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HEARTS OF THE CITY | Navigating the Real World

A rotating panel of experts from the worlds of ethics, psychology and religion offer their perspective on the dilemmas that come with living in Southern California.

September 25, 1996|K. CONNIE KANG, Times staff writer

Today's question: Diversity is a much discussed issue of the 1990s. Diversity encompasses many dimensions that make up who we are: race, culture, age, health, politics, economics, place of birth and sexual orientation, to name a few. What standards do you use to extend full humanity to those who are different from you? Can you recommend a helpful and practical community standard for Los Angeles?

Louke Van Wenszeen

Assistant professor of theological studies, Loyola Marymount University

Living in Los Angeles as a Dutch immigrant without a "Dutchtown," I experience difference on a daily basis. It used to make me depressed. Worse, I felt contempt, and in my anger, all Angelenos melted together into a big, homogenous "Them." Until I birthed and nursed two children. Suddenly I was stopped in my tracks by each person I saw. Some woman had suffered to bring this person into the world, and I felt for her! People had cared for, worried about, rejoiced in this person, and I felt with them! As my judgment melted away, a sense of kinship took its place, a solidarity of joy and suffering. This now is my standard.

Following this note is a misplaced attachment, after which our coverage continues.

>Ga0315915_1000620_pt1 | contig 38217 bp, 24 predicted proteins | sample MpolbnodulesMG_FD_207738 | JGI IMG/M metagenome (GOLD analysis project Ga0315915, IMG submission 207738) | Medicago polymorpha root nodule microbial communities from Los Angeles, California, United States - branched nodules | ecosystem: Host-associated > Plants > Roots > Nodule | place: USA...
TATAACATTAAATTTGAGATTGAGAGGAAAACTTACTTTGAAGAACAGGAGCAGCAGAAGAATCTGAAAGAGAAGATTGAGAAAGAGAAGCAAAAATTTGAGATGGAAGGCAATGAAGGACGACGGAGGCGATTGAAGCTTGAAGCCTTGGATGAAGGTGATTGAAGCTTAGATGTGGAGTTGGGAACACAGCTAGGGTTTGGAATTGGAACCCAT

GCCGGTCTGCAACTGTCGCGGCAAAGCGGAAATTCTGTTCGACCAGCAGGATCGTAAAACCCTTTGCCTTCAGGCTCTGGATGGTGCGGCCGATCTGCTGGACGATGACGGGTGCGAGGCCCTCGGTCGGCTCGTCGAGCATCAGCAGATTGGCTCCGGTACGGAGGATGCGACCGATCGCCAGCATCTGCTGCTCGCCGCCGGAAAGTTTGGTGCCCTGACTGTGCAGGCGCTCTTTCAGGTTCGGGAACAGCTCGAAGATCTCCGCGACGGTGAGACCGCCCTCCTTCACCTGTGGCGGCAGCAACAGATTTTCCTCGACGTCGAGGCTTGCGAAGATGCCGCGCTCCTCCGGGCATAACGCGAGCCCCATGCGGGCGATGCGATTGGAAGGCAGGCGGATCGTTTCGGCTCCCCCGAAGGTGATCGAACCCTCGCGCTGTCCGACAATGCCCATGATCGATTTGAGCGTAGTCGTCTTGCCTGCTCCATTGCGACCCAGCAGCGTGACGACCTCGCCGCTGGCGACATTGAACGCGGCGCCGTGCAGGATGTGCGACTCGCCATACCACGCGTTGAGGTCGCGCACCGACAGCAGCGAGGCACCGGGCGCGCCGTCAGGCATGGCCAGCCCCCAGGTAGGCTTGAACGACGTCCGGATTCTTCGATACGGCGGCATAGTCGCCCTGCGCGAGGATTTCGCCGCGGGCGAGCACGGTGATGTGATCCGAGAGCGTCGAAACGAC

Richard J. Mouw

President, Fuller Theological Seminary

Not all diversity is good. Some people are peace-loving, others are violence-prone--that is not a difference we ought to celebrate. But there are good differences, evidence that God dislikes dull sameness. I am glad that there are two genders, multiple ethnicities and diverse cultures. These good differences need to be seen against the background of our common humanness. When they aren't viewed that way, we run the risk of creating new versions of apartheid--a threat posed by much of our "multiculturalism" today. In a healthy diversity we will see our different backgrounds and experiences as providing us with gifts that we can share with others, and not as obstacles to communication and cooperation.

Ken Uyeda Fong

Pastor, Evergreen Baptist Church, Rosemead

America today is a country in search of another "grand story." Not long ago, our schools, churches and families told the story of e pluribus unum--out of many, one. That grand story pointed everyone in the same direction: common language, common identity, common heritage. Of course, people's unique elements were discarded in the quest for a homogeneity rooted in ideals that could be traced back to Western Europe. Today, the overwhelming diversity of our city cries out for a new grand story, one that both recognizes the innate value of all kinds of people and yet brings us together for the common good. We're all going to have to come together to pen this new version.

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